Difference in Accuracy, Repeatability, and Resolution in Industrial Robotics
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Accuracy VS Repeatability

Source: metrology.news

Industrial robotics is quickly gaining momentum and being adopted by different manufacturers in various industries. This is mainly because they are more efficient and make work easier compared to relying on human effort. These industrial robots are used to ensure that tasks like packing, sorting, picking, and placing among others are done right.

 

As a manufacturer, industrial robots are a great way to improve production and ensure that all your products are up to standard. However, when it comes to industrial robotics there are a few aspects you need to keep in mind. Some of them include accuracy, repeatability, and resolution. These aspects help make the running of your industrial robots easier and faster. Learning more about them is a great next step to ensure that as a manufacturer you can make it work for you.

Table of Contents

What is Accuracy in Robotics?

Accuracy in Robotics

Source: www.machinedesign.com

Accuracy refers to the capacity of a robot to place its wrist end within the work volume at the desired target point. It works in conjunction with spatial resolution. Accuracy relies on robot technology and how closely the control increments can be specified. This applies to each of the joint movements. However, the mechanical inaccuracies that involve the quality of output of the robot for the moment are excluded.

Resolution and Accuracy

Resolution and Accuracy

Source: metrology.news

Accuracy is described as half of the resolution of the control. This is putting into consideration the worst case where the target point is directly between two points of control. Mechanical inaccuracies with a statistical distribution require more practical considerations, in which case accuracy is classified as half of the spatial resolution.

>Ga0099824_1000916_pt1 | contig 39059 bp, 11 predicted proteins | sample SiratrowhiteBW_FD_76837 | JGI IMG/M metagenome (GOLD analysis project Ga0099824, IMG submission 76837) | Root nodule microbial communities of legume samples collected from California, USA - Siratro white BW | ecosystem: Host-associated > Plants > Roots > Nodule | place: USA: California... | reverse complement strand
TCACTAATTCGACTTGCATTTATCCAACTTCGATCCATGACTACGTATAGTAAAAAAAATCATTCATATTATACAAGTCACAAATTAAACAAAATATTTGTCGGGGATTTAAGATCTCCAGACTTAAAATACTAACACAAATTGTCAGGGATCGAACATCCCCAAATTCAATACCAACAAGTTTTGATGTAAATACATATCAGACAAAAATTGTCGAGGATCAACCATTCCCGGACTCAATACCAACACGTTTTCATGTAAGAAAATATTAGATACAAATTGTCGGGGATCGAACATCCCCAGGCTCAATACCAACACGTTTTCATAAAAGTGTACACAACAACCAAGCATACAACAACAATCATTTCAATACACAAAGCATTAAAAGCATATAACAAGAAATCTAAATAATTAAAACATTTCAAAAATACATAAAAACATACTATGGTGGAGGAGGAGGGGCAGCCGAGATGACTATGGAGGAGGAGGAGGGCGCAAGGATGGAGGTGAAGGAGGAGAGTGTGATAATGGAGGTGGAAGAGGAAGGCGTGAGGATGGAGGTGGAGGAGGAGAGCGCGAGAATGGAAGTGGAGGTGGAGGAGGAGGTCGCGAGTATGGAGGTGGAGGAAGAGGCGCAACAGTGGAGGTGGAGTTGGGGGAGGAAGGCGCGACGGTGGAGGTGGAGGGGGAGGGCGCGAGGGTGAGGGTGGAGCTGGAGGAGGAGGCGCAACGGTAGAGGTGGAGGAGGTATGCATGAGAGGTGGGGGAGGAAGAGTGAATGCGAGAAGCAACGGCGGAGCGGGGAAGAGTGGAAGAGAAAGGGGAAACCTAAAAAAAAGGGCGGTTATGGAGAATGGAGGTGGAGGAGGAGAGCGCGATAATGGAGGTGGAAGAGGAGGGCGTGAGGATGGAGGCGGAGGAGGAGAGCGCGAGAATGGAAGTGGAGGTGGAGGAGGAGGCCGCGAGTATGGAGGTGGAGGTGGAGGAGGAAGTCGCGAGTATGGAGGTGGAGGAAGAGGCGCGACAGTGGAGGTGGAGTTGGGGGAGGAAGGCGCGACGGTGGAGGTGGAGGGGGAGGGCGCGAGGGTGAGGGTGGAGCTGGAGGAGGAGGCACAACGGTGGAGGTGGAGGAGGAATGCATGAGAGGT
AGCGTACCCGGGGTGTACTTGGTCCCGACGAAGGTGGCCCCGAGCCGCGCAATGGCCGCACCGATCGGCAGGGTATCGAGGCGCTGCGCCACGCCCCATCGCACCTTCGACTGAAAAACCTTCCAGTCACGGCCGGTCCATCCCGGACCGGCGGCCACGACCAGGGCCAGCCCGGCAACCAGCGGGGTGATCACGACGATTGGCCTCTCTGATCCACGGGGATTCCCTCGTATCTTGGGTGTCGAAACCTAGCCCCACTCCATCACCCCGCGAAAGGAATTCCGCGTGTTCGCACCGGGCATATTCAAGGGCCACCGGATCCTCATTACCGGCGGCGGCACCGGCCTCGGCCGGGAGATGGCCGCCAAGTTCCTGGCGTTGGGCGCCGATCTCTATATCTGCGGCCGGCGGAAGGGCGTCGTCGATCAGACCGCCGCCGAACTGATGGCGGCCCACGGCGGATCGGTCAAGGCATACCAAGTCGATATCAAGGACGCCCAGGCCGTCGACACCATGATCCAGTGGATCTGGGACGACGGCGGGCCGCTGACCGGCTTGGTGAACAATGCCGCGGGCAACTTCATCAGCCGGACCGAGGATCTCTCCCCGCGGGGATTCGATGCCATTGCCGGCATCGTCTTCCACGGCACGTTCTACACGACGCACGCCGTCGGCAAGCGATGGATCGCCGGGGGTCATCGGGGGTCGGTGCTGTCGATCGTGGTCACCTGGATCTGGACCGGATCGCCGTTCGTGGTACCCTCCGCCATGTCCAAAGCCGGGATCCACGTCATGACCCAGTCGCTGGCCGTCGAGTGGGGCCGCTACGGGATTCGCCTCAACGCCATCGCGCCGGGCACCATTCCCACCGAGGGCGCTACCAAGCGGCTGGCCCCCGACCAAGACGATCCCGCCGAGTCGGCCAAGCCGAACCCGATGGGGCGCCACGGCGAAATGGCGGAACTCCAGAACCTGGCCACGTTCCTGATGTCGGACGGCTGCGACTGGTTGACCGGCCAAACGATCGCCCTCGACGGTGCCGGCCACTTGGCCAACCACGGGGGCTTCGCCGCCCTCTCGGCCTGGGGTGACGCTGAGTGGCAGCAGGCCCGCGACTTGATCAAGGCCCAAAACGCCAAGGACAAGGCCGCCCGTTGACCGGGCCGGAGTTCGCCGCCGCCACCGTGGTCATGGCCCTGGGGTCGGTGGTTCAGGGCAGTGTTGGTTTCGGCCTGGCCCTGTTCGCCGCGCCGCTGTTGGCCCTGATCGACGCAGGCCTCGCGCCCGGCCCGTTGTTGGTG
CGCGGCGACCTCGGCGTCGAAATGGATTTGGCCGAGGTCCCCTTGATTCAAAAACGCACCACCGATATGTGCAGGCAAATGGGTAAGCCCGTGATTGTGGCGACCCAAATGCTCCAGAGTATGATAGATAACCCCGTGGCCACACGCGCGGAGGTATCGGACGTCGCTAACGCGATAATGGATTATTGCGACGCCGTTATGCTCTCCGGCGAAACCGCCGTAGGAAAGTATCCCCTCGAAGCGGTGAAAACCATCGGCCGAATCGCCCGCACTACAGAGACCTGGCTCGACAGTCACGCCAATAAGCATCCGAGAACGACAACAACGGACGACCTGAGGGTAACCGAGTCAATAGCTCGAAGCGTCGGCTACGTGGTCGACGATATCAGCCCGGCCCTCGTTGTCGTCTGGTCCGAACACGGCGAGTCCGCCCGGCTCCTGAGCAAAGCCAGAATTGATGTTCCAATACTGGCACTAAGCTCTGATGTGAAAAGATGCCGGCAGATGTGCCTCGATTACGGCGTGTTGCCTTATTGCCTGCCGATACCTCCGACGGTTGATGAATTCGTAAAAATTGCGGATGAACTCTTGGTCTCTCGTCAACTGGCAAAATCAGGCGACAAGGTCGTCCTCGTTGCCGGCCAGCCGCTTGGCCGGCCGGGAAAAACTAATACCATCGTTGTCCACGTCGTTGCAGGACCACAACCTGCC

In robotics, precision is often confused with resolution and repeatability. A robotic system’s final accuracy depends on a few factors. They include its technical inaccuracies, the algorithms for computer control, and the resolution of the system.

What Causes Mechanical Inaccuracies?

Source: www.iotworldtoday.com

The mechanical inaccuracies are mostly caused by the backlash in the joints of the manipulators and the bending of the ties. Backlash is found in gear mechanisms, leadscrews, and hydraulic drive actuators. The key design requirement for the link is the minimization of the link bending, as any deflection of the link due to the load at the end of the robot causes positional errors. However, a greater rigidity of the relations can not be achieved by a drastic increase in their mass.


A larger mass produces an increase in the arm’s time response. Due to round-off errors in the computer, control algorithms could trigger position errors. When a robot controller uses scaled integer representation of Cartesian and angular coordinates, machine round-off errors could be important. If floating-point representation is used by the computer, then the round-off errors would probably be negligible.

Effects of External Influences on Accuracy

Source: www.forbes.com

Accuracy is influenced by external variables as well. With the extended configuration, that becomes more meaningful on the wrist point. The precision decreases within the work volume, from the closest location of the arm of its foundation. It is then directed to locations beyond the work volume range.


If the motion cycle is limited to a limited work range, accuracy is increased, while it decreases if the load borne by the robot becomes significant. The accuracy of the location depends on the position in the envelope of the workspace.


For this purpose, without using sensors, robot off-line programming is hard to do. It is possible to group the causes of location error affecting precision into four groups which include: digitization error, stochastic kinematic error, deterministic kinematic error, and calibration error.